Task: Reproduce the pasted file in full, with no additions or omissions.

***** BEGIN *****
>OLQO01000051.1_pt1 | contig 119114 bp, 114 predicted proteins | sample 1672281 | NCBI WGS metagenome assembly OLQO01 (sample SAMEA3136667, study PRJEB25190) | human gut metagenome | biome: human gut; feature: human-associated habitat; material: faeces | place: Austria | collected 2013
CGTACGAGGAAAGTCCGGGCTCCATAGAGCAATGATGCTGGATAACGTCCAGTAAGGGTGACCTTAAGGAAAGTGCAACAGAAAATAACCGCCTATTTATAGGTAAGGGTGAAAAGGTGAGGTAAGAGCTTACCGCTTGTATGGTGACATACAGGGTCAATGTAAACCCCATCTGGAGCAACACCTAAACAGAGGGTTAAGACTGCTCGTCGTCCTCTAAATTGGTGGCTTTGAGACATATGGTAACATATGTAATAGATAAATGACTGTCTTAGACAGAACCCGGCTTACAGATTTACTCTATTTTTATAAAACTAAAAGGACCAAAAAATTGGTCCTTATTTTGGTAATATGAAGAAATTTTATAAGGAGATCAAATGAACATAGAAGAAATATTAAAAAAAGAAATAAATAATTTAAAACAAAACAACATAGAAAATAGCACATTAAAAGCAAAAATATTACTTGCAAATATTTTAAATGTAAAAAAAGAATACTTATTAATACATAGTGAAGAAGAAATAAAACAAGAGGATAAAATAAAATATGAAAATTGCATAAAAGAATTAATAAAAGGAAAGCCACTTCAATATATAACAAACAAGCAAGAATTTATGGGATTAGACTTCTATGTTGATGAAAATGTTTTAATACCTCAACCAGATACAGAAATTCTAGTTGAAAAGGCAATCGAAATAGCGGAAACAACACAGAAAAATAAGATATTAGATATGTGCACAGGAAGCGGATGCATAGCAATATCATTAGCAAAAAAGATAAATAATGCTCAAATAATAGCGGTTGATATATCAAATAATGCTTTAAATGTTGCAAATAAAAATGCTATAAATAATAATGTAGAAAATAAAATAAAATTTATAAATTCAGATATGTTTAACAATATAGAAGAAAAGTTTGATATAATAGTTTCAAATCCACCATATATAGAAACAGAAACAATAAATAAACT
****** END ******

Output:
>OLQO01000051.1_pt1 | contig 119114 bp, 114 predicted proteins | sample 1672281 | NCBI WGS metagenome assembly OLQO01 (sample SAMEA3136667, study PRJEB25190) | human gut metagenome | biome: human gut; feature: human-associated habitat; material: faeces | place: Austria | collected 2013
CGTACGAGGAAAGTCCGGGCTCCATAGAGCAATGATGCTGGATAACGTCCAGTAAGGGTGACCTTAAGGAAAGTGCAACAGAAAATAACCGCCTATTTATAGGTAAGGGTGAAAAGGTGAGGTAAGAGCTTACCGCTTGTATGGTGACATACAGGGTCAATGTAAACCCCATCTGGAGCAACACCTAAACAGAGGGTTAAGACTGCTCGTCGTCCTCTAAATTGGTGGCTTTGAGACATATGGTAACATATGTAATAGATAAATGACTGTCTTAGACAGAACCCGGCTTACAGATTTACTCTATTTTTATAAAACTAAAAGGACCAAAAAATTGGTCCTTATTTTGGTAATATGAAGAAATTTTATAAGGAGATCAAATGAACATAGAAGAAATATTAAAAAAAGAAATAAATAATTTAAAACAAAACAACATAGAAAATAGCACATTAAAAGCAAAAATATTACTTGCAAATATTTTAAATGTAAAAAAAGAATACTTATTAATACATAGTGAAGAAGAAATAAAACAAGAGGATAAAATAAAATATGAAAATTGCATAAAAGAATTAATAAAAGGAAAGCCACTTCAATATATAACAAACAAGCAAGAATTTATGGGATTAGACTTCTATGTTGATGAAAATGTTTTAATACCTCAACCAGATACAGAAATTCTAGTTGAAAAGGCAATCGAAATAGCGGAAACAACACAGAAAAATAAGATATTAGATATGTGCACAGGAAGCGGATGCATAGCAATATCATTAGCAAAAAAGATAAATAATGCTCAAATAATAGCGGTTGATATATCAAATAATGCTTTAAATGTTGCAAATAAAAATGCTATAAATAATAATGTAGAAAATAAAATAAAATTTATAAATTCAGATATGTTTAACAATATAGAAGAAAAGTTTGATATAATAGTTTCAAATCCACCATATATAGAAACAGAAACAATAAATAAACT